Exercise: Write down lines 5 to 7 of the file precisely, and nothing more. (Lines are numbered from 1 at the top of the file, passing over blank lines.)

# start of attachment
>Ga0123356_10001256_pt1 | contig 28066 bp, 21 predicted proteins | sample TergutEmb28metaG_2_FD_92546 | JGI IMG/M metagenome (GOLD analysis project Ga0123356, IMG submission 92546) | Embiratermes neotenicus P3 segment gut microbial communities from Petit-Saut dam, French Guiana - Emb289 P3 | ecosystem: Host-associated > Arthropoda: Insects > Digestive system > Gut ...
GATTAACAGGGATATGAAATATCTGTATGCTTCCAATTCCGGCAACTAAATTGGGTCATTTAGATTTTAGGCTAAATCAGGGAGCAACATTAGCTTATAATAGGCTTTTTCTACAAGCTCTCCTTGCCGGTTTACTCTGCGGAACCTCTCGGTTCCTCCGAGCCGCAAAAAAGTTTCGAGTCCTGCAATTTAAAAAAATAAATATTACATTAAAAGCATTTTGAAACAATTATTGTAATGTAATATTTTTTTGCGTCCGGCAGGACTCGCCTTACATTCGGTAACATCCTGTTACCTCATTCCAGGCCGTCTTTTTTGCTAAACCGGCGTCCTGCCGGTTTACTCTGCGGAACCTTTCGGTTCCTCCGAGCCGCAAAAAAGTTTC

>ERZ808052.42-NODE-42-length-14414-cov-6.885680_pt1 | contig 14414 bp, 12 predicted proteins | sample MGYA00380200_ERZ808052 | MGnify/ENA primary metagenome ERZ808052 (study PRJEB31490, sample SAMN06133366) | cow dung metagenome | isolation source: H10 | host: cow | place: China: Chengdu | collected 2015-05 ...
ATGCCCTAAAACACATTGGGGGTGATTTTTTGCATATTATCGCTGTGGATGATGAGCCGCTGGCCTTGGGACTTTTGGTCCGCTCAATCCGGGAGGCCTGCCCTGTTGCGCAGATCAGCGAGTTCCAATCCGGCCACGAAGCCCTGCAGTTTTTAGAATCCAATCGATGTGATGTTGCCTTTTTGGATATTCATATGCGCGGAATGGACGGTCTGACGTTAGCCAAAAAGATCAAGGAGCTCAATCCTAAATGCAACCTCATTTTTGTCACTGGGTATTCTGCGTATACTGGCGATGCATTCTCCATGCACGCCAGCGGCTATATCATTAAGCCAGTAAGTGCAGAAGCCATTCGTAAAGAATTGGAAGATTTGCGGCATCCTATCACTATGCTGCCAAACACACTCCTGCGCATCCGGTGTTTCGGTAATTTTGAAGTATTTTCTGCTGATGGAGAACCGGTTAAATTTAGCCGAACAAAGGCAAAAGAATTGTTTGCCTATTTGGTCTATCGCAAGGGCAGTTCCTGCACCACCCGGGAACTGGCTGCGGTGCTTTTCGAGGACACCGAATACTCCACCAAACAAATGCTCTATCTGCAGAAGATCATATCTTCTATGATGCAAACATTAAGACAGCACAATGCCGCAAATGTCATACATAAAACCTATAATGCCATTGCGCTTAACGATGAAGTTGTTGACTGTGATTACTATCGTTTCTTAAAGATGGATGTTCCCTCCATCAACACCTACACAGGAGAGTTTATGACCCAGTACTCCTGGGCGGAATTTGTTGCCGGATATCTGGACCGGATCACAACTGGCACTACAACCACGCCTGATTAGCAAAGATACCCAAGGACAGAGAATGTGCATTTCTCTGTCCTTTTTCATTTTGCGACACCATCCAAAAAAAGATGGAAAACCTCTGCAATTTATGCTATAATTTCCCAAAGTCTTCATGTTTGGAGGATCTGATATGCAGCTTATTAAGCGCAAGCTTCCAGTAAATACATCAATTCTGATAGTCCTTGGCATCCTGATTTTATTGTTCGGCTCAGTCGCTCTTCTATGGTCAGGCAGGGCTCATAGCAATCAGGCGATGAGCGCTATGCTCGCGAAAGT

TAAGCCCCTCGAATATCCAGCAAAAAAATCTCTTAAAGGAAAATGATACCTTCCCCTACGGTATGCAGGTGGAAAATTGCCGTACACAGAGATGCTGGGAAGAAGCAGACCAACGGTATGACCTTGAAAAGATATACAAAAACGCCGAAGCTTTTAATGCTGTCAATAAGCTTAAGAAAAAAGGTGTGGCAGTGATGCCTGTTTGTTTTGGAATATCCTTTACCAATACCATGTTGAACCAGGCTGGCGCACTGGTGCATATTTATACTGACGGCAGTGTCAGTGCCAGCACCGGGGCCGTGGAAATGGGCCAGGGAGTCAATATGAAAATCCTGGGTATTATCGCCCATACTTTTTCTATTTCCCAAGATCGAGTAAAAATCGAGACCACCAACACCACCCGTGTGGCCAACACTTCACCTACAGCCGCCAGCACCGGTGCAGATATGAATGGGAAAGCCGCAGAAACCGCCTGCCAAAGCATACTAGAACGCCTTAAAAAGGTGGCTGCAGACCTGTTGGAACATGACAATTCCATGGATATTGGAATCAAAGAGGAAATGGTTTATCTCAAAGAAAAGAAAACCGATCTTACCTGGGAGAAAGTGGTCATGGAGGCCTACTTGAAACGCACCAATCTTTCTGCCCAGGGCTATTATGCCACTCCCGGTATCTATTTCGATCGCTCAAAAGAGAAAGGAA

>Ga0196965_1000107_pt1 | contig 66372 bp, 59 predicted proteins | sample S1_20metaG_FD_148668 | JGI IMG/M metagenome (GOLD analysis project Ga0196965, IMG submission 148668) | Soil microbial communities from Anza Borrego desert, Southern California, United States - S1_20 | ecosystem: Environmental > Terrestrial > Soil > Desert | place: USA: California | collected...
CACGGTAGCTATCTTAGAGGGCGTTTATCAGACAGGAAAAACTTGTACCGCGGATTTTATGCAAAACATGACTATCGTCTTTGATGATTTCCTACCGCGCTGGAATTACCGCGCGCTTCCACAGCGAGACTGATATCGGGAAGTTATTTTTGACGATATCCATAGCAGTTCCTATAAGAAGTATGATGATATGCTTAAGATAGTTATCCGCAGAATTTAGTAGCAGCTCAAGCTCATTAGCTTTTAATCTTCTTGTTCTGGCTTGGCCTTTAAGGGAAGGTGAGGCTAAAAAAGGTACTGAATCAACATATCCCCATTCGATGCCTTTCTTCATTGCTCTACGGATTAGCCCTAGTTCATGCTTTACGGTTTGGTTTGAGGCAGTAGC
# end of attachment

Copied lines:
TAAGCCCCTCGAATATCCAGCAAAAAAATCTCTTAAAGGAAAATGATACCTTCCCCTACGGTATGCAGGTGGAAAATTGCCGTACACAGAGATGCTGGGAAGAAGCAGACCAACGGTATGACCTTGAAAAGATATACAAAAACGCCGAAGCTTTTAATGCTGTCAATAAGCTTAAGAAAAAAGGTGTGGCAGTGATGCCTGTTTGTTTTGGAATATCCTTTACCAATACCATGTTGAACCAGGCTGGCGCACTGGTGCATATTTATACTGACGGCAGTGTCAGTGCCAGCACCGGGGCCGTGGAAATGGGCCAGGGAGTCAATATGAAAATCCTGGGTATTATCGCCCATACTTTTTCTATTTCCCAAGATCGAGTAAAAATCGAGACCACCAACACCACCCGTGTGGCCAACACTTCACCTACAGCCGCCAGCACCGGTGCAGATATGAATGGGAAAGCCGCAGAAACCGCCTGCCAAAGCATACTAGAACGCCTTAAAAAGGTGGCTGCAGACCTGTTGGAACATGACAATTCCATGGATATTGGAATCAAAGAGGAAATGGTTTATCTCAAAGAAAAGAAAACCGATCTTACCTGGGAGAAAGTGGTCATGGAGGCCTACTTGAAACGCACCAATCTTTCTGCCCAGGGCTATTATGCCACTCCCGGTATCTATTTCGATCGCTCAAAAGAGAAAGGAA

>Ga0196965_1000107_pt1 | contig 66372 bp, 59 predicted proteins | sample S1_20metaG_FD_148668 | JGI IMG/M metagenome (GOLD analysis project Ga0196965, IMG submission 148668) | Soil microbial communities from Anza Borrego desert, Southern California, United States - S1_20 | ecosystem: Environmental > Terrestrial > Soil > Desert | place: USA: California | collected...
CACGGTAGCTATCTTAGAGGGCGTTTATCAGACAGGAAAAACTTGTACCGCGGATTTTATGCAAAACATGACTATCGTCTTTGATGATTTCCTACCGCGCTGGAATTACCGCGCGCTTCCACAGCGAGACTGATATCGGGAAGTTATTTTTGACGATATCCATAGCAGTTCCTATAAGAAGTATGATGATATGCTTAAGATAGTTATCCGCAGAATTTAGTAGCAGCTCAAGCTCATTAGCTTTTAATCTTCTTGTTCTGGCTTGGCCTTTAAGGGAAGGTGAGGCTAAAAAAGGTACTGAATCAACATATCCCCATTCGATGCCTTTCTTCATTGCTCTACGGATTAGCCCTAGTTCATGCTTTACGGTTTGGTTTGAGGCAGTAGC